That's two! Bucs pull off a wild double play

D-backs double up at second base, causing confusion and a replay review in 9th

August 11th, 2022

PHOENIX -- The Pirates held on to defeat the D-backs, 6-4, on Wednesday night at Chase Field. But not before the Bucs turned one of the more bizarre double plays you’re likely to see in baseball this season -- or any season.

Arizona had loaded the bases with no outs in the bottom of the ninth inning against Pittsburgh right-hander Wil Crowe, who was looking to preserve a three-run lead. Carson Kelly stepped to the plate looking to keep the D-backs’ comeback attempt going, or potentially even end the game with one swing.

Kelly hit a low liner that deflected off the dirt into the glove of Pirates third baseman Ke’Bryan Hayes. As Hayes turned to throw to second, a run was clearly going to score. But a 5-4-3 double play seemed inevitable, as the Bucs would gladly trade that run for a pair of outs.

Only second baseman Rodolfo Castro, who received Hayes’ throw at second, didn’t go on to throw to first. That would have been routine, something that happens all the time.

“We should have thrown the ball to first,” manager Derek Shelton said.

Instead, Castro caught the ball, stepped on second and threw to shortstop Kevin Newman, who had moved over to cover third when Hayes fielded the ball. At that point, Arizona’s Emmanuel Rivera was caught in a rundown between second and third, and he started to retreat to second. Newman went and tagged third, but that was no longer a force play.

As Rivera then neared back toward second, Sergio Alcántara was standing on that bag. Why? Who knows? Alcántara shouldn’t have been, though, because he was the runner forced out when Castro stepped on second earlier in the play. Alcántara should have been exiting the field.

If it sounds a bit confusing, Rivera and Newman appeared to feel the same way. Rivera slowed down when he got close to second and saw Alcántara, then made one crucial mistake -- he didn’t step on the bag. That base was really unoccupied as if Alcántara wasn’t actually there. And as Rivera stood just off the bag, Newman tagged him. He tagged Alcántara, too, to be safe.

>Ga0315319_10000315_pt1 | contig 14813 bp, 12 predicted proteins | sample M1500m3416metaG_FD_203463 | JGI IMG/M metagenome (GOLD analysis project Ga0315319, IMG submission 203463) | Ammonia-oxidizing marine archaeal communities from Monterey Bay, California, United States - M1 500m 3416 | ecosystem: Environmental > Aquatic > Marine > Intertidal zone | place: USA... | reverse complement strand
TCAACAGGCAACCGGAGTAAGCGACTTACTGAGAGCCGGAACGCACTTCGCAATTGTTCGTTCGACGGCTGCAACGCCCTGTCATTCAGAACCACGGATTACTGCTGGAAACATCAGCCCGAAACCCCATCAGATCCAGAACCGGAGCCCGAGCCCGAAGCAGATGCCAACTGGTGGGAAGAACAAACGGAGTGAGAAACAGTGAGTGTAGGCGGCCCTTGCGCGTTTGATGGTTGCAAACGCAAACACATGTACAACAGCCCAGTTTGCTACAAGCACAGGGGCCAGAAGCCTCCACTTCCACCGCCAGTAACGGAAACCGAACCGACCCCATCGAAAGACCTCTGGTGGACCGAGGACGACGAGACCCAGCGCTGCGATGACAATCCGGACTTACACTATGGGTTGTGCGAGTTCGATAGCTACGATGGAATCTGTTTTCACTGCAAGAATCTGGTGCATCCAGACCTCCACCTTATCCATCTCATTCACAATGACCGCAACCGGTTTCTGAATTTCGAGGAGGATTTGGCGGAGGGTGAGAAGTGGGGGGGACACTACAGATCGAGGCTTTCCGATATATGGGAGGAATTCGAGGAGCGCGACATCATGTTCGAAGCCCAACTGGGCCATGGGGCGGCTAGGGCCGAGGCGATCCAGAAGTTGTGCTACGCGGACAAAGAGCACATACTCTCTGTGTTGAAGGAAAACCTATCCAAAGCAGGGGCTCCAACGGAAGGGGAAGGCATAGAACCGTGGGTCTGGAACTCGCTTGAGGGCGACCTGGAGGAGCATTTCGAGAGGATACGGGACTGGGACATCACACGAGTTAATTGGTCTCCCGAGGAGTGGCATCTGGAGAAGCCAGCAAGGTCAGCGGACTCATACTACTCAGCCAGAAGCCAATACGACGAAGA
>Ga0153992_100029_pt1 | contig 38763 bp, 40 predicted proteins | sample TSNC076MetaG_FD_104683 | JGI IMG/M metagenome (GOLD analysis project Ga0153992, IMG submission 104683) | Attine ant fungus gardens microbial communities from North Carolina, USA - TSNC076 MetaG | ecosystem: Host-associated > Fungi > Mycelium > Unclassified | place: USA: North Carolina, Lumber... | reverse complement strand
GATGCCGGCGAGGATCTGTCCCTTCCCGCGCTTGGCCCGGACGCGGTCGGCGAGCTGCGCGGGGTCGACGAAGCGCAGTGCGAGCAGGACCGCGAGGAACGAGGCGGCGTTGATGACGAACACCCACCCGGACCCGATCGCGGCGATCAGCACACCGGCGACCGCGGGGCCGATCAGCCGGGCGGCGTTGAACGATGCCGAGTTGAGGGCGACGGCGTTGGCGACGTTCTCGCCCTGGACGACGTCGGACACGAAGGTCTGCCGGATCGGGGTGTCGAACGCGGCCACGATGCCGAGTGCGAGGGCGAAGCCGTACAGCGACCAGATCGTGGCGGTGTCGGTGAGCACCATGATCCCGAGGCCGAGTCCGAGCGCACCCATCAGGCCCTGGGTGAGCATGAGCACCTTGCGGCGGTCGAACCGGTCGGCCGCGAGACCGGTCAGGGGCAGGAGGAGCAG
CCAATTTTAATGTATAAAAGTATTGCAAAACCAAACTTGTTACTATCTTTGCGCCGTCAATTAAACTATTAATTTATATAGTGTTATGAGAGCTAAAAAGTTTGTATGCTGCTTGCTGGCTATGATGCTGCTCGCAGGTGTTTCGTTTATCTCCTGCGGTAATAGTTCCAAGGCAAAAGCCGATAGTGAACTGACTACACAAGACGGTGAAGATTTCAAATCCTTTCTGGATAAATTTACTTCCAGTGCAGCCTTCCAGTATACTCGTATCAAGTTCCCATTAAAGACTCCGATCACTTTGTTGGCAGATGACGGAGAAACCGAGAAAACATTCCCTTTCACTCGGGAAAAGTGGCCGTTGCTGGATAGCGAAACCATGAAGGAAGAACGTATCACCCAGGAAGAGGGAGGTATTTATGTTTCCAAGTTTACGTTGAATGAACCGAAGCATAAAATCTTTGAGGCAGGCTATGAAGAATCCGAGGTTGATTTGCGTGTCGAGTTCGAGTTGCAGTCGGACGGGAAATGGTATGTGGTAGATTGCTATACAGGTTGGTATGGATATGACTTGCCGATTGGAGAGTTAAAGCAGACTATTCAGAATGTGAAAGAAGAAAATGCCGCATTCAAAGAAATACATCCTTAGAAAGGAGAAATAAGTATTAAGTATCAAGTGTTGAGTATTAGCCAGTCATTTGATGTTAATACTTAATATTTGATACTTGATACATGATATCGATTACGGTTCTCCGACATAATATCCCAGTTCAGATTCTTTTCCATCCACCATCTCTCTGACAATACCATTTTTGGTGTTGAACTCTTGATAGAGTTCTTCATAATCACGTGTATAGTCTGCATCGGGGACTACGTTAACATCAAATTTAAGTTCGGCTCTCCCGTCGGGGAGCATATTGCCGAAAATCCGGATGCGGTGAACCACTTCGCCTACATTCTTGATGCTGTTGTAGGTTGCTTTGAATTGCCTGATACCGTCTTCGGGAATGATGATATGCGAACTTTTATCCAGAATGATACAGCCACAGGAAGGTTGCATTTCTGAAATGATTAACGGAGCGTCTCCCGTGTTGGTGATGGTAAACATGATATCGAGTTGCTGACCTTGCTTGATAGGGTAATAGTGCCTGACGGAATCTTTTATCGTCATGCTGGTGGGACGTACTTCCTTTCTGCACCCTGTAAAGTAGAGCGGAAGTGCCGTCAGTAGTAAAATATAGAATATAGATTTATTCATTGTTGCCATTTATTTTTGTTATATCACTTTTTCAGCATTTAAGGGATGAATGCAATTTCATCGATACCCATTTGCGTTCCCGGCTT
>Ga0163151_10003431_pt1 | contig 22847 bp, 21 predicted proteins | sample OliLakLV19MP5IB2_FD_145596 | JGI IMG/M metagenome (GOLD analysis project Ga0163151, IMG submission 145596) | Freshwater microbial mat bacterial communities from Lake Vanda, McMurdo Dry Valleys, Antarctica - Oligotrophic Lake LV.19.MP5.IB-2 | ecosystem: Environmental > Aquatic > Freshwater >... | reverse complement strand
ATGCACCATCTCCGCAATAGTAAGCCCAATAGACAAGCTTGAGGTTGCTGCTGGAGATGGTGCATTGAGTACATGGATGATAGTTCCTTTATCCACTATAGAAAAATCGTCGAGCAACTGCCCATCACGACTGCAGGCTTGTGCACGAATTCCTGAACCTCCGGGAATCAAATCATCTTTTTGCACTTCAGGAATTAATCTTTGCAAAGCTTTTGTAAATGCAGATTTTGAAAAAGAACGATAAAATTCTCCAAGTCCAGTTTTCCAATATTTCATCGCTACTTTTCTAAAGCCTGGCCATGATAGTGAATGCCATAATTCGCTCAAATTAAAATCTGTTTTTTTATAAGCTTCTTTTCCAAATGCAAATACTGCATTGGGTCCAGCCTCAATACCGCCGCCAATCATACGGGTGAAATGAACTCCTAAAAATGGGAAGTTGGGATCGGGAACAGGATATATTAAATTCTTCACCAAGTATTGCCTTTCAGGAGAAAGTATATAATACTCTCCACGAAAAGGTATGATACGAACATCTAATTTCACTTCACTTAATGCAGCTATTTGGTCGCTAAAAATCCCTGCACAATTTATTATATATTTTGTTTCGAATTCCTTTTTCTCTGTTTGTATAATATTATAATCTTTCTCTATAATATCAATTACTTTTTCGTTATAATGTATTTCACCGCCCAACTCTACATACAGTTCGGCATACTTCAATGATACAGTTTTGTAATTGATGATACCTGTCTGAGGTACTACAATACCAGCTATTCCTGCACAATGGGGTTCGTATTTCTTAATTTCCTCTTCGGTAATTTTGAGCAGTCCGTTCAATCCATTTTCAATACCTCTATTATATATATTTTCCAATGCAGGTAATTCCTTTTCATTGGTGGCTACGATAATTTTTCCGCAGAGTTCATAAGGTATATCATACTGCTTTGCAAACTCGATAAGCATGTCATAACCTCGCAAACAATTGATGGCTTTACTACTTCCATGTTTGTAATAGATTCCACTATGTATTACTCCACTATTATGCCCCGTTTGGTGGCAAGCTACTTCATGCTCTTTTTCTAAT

But Newman seemed like he wasn’t sure why there were two runners in front of him or what exactly to do.

“I should have known better,” Newman said. “Should have been a rundown and tagged [Rivera]. Kind of just a funky play, and thankfully, when we went and tagged him, he didn't have his foot on the bag, so he's out.”

That’s correct. So when the D-backs challenged the play -- it was the ninth and they had nothing to lose anyway at that point -- the call was confirmed.

“It was a little bit of confusion there in a lot of different cases,” Arizona manager Torey Lovullo said. “I think [Rivera] was an inch away from doing it right and getting back to second base and being safe, but it didn’t happen.”

Rivera may have been even closer to the bag than that.

“Less than an inch off the bag is what it looked like to me,” Lovullo clarified.

Meanwhile, there were players all over the field who weren’t exactly sure what was happening. Especially the ones who didn’t have a great vantage point.

“That was different, for sure,” Pirates right fielder Ben Gamel said. “I had no idea what was going on. I couldn’t tell from my angle if [Hayes] caught it in the air or what. I was thinking, ‘Triple play!’ But it wasn’t even close.”

“It looked like it was going to be a mistake on our end, and then it turned out to be a mistake on their end, so it kind of just flipped the script there,” said Pittsburgh right-hander Mitch Keller, who watched from the dugout after previously tossing 5 1/3 solid innings. “Just a crazy play.”

Maybe the confusion and the time it took to get everything straightened out quelled the D-backs’ momentum. When play resumed, they had a runner on first with two outs and were trailing, 6-4.

The Pirates had taken out Crowe and brought in left-hander Eric Stout by that point, so it had taken even a bit longer to get things started back up. Stout then needed only five pitches to get Jordan Luplow to fly out to right and earn his first MLB save.

It may not have looked routine or typical in nearly any way at the end, but Pittsburgh got the win. And that’s what mattered to Shelton.

“Overall, good team victory,” Shelton said. “Not a normal one, but a good team victory.”